A mammoth wind-powered hydrogen production project planned in Newfoundland is poised to emerge as a frontrunner to keep the Canadian government’s promise to deliver new supplies for energy-hungry Europe.
Prime Minister Justin Trudeau and German Chancellor Olaf Scholz plan to unveil an energy cooperation agreement at the Stephenville deepwater port site for the proposed Project Nujio’qonik GH2. Scholz and his deputy Robert Habeck, Germany’s Economy Minister, started a three-day trip to Canada Monday to discuss energy supply cooperation.
“Germany and Canada are close friends on the world stage,” Trudeau said. “We are tied by our shared commitments to democracy, peace and security, including our support for Ukraine, a clean, healthy future and an economy that works for people.
“I look forward to showing Chancellor Scholz what Canada has to offer, while we further strengthen our relationship, create jobs, and help grow the middle class in both countries.”
In March and again in May, Trudeau and Scholz agreed to work together to advance carbon pricing around the world through Canada’s Global Carbon Pricing Challenge and Germany’s Climate Club. And in May, Germany and Canada signed onto the Group of Seven members’ Hydrogen Action Pact.
The hydrogen production plan would include a 54-square-mile spread of 164 turbines. The 1 GW wind farm would power a production plant to extract 30,000 tons/year of hydrogen from water by electrolysis and hold greenhouse gas emissions at zero.
Owners CFFI Ventures Inc., Horizon Maritime Services Ltd., World Energy GH2 and DOB-Academy registered the project in June with the Newfoundland and Labrador Environmental Assessment Division. Environment Minister Bernard Davis launched a formal review early this month.
‘Strong Interest’ In Green Hydrogen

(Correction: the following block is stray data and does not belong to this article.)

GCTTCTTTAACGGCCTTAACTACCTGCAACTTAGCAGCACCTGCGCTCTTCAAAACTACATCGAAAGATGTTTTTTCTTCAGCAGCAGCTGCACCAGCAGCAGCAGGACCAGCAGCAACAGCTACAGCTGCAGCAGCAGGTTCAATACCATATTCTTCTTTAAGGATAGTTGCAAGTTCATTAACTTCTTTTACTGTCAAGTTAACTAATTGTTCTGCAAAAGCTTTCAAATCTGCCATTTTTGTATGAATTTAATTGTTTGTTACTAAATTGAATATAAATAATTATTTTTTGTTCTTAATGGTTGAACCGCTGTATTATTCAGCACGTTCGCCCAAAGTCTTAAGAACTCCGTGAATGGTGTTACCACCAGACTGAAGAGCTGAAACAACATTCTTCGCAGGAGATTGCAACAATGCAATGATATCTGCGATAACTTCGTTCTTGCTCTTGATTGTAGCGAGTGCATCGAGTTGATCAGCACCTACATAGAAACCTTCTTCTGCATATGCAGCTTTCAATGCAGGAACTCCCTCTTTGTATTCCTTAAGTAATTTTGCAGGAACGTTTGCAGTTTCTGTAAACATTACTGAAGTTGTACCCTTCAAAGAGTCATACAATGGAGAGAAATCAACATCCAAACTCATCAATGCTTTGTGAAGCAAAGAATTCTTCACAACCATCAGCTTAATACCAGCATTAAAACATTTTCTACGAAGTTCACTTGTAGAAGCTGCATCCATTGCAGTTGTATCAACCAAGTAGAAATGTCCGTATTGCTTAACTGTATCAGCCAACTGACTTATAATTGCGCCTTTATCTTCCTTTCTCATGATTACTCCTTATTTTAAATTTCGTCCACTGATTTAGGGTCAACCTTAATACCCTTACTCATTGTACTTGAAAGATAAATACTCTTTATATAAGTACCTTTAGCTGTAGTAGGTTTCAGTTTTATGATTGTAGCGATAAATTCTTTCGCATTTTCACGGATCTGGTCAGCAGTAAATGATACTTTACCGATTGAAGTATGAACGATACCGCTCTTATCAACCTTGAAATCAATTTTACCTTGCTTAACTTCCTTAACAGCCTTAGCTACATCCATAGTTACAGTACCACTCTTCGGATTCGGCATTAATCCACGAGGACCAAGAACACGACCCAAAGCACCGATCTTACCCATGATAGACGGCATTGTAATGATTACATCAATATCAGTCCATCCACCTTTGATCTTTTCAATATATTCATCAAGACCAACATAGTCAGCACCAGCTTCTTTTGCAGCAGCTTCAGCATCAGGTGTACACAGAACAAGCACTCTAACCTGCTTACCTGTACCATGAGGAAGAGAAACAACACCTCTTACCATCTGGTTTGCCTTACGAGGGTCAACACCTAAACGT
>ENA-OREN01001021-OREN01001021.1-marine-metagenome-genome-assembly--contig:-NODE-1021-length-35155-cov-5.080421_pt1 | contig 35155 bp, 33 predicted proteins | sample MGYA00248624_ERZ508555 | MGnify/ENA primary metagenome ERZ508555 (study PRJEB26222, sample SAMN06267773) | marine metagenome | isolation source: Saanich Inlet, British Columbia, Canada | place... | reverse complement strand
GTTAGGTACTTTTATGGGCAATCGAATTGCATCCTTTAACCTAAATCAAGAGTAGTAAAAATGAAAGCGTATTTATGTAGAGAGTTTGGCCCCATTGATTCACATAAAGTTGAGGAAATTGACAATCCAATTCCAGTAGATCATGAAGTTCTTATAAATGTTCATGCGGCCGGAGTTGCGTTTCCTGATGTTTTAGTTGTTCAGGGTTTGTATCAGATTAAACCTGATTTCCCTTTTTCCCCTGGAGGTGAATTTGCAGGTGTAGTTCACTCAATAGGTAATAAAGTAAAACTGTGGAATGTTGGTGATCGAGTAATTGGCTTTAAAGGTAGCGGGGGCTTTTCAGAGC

“We expect a strong interest from lenders as large-scale green hydrogen projects are still scarce in the market,” the sponsors’ environmental approval application stated. “Lenders will highly value the location in a politically stable country with ambitious carbon-neutral targets.”
Discussions with additional prospective industry partners are advancing.
“With Newfoundland and Labrador’s existing workforce with relevant skills in the marine, fishery, hydro, and offshore oil and gas sectors, the province has the best position to help reach not only national but international carbon emission-reduction targets while boosting the economy and creating jobs,” according to the sponsors.
A plethora of hydrogen-related projects are underway across the United States and in Canada.
The Project Nujio’qonik GH2 application predicted “significant growth” of hydrogen global markets “within the next few years.” Newfoundland, said the sponsors,has a solid combination of high wind and seasoned talent to answer the anticipated clean fuel demand.
The Stephenville visit by Trudeau and Scholz, as well as business and provincial leaders, would coincide with an energy trade show before a ceremony to announce the Canada-Europe supply agreement.
Project Nujio’qonik GH2 caters to kindred Canadian Liberal government and European renewable energy preferences and indigenous cooperation scruples with its name, an east coast native Mi’kmaq word for “where the sand blows.”
The area is renowned as a coastal Newfoundland wind corridor. Tops of giant fans for the proposed power generation turbines would tower about 654 feet above Newfoundland’s Port au Port Peninsula.
The hydrogen output would be converted for delivery and sale into 100,000 tons/year of ammonia as a next-generation fuel for marine vessels. The project’s design includes built-in capacity to triple the size of the wind farm and production volumes in stages.
The schedule sets a target date to begin hydrogen output by mid-2024. A preliminary “concept” estimate anticipated a total cost of about $3.6 billion for the first stage of Project Nujio’qonik GH2. No federal, provincial or European grants or loan guarantees were disclosed.
Carolyn Davis contributed to this story.
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